Jean-Etienne Liotard art review: Has the Royal Academy managed to revive interest in the Swiss-French painter?

 
Melissa York
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L'Ecriture by Jean-Etienne Liotard, 1752 (Source: Royal Academy)

★★☆☆☆ | Royal Academy

Jean-Etienne Liotard was an eccentric chap, by all accounts. The great aristocratic families of Europe thought he was a right laugh, with his eye-catching oriental robes and waist-length beard. They flocked in their hundreds to ask the Swiss-French painter to paint them and Liotard, who was a dab hand at pastel portraits, duly obliged.

But despite his impressive connections, he’s slipped through the net somewhat, historically speaking, hence this Royal Academy retrospective, intended to “restore his rightful place in the public eye”.

It’s a collection of portraits (with the occasional still life thrown in) of incredibly rich, mostly old people smiling in their Sunday best. It’s like someone found an issue of OK! Magazine from the 1750s.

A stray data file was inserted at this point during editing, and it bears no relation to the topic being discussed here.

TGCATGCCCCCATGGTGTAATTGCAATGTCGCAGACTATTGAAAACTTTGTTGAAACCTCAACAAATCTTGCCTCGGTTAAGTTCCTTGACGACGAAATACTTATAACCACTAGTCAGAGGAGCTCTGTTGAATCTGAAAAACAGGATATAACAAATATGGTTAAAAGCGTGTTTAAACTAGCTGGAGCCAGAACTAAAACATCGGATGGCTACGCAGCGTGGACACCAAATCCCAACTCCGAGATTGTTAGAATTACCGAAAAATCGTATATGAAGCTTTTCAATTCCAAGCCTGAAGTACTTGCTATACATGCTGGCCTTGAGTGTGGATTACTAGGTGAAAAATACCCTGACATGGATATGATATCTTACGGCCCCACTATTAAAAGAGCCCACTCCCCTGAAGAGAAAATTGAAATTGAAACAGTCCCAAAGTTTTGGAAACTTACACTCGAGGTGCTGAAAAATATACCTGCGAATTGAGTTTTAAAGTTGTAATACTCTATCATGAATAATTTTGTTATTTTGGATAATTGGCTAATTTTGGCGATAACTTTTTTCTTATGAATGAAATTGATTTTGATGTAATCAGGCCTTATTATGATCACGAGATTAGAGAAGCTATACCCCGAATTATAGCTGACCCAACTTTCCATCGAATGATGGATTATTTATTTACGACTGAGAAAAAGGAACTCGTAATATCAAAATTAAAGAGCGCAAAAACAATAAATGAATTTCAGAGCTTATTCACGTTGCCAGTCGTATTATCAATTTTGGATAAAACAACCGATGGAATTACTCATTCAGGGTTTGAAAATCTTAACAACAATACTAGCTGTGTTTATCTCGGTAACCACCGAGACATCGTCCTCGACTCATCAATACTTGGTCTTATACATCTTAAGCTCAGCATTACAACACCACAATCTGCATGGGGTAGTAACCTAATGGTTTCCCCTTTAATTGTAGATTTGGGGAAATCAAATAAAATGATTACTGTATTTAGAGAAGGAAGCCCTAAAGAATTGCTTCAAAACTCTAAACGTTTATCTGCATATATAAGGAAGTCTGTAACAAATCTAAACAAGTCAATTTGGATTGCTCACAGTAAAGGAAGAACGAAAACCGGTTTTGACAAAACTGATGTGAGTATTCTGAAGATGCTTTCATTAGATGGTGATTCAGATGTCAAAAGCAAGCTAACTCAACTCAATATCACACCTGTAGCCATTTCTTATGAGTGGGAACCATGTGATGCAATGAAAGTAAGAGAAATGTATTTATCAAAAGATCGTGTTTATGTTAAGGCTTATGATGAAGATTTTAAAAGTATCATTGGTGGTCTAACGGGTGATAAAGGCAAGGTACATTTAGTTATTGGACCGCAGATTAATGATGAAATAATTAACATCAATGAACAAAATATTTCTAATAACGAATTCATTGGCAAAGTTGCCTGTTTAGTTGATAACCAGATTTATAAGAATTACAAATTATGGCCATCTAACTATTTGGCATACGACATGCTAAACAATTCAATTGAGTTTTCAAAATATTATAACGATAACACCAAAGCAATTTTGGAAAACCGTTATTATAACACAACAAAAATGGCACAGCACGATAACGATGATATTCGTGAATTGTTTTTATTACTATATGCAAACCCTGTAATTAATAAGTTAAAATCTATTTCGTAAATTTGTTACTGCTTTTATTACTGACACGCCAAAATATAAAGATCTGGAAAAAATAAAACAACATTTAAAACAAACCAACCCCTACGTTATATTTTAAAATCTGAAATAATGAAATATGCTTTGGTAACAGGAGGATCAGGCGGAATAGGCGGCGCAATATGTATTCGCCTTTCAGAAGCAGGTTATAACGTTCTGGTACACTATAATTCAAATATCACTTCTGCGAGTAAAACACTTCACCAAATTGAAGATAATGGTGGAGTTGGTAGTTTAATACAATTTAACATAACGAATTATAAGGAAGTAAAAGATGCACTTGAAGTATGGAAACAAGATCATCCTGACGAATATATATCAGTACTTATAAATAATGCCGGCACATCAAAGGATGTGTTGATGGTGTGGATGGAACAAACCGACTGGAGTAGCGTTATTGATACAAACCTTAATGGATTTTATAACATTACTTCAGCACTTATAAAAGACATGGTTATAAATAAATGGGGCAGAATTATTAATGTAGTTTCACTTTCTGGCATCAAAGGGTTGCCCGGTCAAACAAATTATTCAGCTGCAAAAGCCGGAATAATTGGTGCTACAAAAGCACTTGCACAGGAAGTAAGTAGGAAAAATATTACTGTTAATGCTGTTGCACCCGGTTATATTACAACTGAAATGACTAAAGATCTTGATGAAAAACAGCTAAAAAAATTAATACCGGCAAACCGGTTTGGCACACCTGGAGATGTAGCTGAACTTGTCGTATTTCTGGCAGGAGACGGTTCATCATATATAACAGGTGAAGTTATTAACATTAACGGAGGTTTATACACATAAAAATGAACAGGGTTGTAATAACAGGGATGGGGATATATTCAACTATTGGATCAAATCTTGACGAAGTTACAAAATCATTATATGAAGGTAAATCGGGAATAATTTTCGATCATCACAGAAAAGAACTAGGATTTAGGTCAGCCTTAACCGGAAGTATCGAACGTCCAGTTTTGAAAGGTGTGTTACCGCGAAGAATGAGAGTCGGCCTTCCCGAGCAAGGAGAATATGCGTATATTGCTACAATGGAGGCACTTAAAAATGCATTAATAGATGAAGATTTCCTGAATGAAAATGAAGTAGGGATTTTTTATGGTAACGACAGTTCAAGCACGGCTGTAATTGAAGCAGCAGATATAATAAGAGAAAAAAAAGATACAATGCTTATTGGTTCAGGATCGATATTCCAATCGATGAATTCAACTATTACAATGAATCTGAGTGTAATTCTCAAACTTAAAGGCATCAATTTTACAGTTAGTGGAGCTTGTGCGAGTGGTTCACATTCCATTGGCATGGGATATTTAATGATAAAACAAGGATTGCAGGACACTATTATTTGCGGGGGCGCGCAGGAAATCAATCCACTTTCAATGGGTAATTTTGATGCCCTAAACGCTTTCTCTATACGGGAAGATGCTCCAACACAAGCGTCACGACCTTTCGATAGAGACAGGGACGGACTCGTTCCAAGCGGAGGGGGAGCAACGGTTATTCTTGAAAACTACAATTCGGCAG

When it comes to portraiture commissioned by the higher orders, there’s normally a lot of flattery going on. Liotard’s style, however, was highly accurate and naturalistic. The results are almost photographic and exude far more personality than you’d usually find in this kind of work. Unfortunately, the aristocrats who smile blandly out of the frame have little personality to give. There’s plenty of technical skill to appreciate, but you can’t help wondering whether a man who painted such dullards deserves to be remembered.

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